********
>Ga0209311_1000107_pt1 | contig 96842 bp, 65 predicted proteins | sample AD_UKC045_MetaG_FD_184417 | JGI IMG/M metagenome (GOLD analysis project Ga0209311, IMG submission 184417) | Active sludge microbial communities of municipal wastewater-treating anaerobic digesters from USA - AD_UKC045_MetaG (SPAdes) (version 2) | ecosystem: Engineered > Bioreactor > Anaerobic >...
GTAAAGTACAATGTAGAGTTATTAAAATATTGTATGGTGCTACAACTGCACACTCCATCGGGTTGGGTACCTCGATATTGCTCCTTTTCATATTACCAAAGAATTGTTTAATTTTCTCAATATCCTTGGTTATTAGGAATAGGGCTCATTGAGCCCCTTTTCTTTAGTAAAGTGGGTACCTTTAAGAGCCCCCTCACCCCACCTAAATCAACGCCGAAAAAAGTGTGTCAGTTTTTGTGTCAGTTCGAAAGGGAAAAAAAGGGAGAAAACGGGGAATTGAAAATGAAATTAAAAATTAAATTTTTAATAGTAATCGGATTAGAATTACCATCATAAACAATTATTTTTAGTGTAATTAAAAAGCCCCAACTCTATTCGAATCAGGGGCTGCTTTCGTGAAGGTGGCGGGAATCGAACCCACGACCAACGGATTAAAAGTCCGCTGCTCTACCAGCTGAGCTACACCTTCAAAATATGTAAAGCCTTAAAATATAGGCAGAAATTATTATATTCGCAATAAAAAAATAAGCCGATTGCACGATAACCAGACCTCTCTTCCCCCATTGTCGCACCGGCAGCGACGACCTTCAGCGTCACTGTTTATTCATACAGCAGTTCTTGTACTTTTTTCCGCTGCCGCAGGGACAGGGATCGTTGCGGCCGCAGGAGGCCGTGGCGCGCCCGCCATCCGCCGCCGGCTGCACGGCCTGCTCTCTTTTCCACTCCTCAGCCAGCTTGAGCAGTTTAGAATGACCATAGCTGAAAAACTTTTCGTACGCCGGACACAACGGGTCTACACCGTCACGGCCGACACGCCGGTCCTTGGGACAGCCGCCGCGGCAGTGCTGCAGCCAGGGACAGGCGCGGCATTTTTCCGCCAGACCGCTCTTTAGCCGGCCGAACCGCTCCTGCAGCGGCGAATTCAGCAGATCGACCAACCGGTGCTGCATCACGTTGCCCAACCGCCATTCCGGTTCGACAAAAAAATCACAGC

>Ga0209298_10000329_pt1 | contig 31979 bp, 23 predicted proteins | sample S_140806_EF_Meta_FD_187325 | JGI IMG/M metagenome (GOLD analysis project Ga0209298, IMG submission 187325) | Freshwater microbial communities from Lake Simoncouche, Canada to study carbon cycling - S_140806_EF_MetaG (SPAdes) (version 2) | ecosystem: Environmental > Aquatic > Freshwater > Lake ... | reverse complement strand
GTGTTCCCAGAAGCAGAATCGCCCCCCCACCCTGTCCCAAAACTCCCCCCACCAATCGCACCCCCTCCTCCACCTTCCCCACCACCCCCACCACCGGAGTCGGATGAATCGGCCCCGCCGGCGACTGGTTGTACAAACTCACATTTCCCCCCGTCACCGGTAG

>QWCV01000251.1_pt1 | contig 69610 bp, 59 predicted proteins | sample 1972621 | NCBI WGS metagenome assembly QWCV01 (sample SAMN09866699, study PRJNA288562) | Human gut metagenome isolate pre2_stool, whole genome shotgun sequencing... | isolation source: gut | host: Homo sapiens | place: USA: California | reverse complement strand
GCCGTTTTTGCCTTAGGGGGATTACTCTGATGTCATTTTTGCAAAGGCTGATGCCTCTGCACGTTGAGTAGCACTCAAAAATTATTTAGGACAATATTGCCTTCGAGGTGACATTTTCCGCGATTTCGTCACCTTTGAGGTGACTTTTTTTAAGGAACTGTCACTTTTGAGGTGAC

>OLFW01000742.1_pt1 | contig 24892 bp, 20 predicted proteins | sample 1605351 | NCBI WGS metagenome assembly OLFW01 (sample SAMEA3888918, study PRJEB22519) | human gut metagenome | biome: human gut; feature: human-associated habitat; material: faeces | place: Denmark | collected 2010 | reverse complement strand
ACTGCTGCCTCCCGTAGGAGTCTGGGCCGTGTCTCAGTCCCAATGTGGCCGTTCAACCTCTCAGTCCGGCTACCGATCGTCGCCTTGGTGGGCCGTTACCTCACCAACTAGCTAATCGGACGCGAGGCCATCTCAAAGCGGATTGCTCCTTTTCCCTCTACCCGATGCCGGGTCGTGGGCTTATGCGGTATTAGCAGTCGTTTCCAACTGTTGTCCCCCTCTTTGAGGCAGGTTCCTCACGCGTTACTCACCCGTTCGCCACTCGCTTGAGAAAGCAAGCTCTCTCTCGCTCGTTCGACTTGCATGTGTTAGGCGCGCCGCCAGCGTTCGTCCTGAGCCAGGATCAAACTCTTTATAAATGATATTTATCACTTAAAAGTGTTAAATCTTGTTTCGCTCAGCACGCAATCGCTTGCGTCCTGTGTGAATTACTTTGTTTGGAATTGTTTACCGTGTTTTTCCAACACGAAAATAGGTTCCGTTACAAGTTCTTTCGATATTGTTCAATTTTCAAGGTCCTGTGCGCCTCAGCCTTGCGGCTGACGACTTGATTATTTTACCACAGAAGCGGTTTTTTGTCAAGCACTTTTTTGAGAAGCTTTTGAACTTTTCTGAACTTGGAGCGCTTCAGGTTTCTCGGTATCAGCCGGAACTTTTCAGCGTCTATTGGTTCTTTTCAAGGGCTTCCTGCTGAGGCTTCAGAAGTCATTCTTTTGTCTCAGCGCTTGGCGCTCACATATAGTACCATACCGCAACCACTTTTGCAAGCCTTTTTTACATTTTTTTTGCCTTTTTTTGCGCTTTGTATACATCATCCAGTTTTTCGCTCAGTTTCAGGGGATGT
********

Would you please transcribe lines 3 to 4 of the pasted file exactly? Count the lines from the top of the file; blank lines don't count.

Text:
>Ga0209298_10000329_pt1 | contig 31979 bp, 23 predicted proteins | sample S_140806_EF_Meta_FD_187325 | JGI IMG/M metagenome (GOLD analysis project Ga0209298, IMG submission 187325) | Freshwater microbial communities from Lake Simoncouche, Canada to study carbon cycling - S_140806_EF_MetaG (SPAdes) (version 2) | ecosystem: Environmental > Aquatic > Freshwater > Lake ... | reverse complement strand
GTGTTCCCAGAAGCAGAATCGCCCCCCCACCCTGTCCCAAAACTCCCCCCACCAATCGCACCCCCTCCTCCACCTTCCCCACCACCCCCACCACCGGAGTCGGATGAATCGGCCCCGCCGGCGACTGGTTGTACAAACTCACATTTCCCCCCGTCACCGGTAG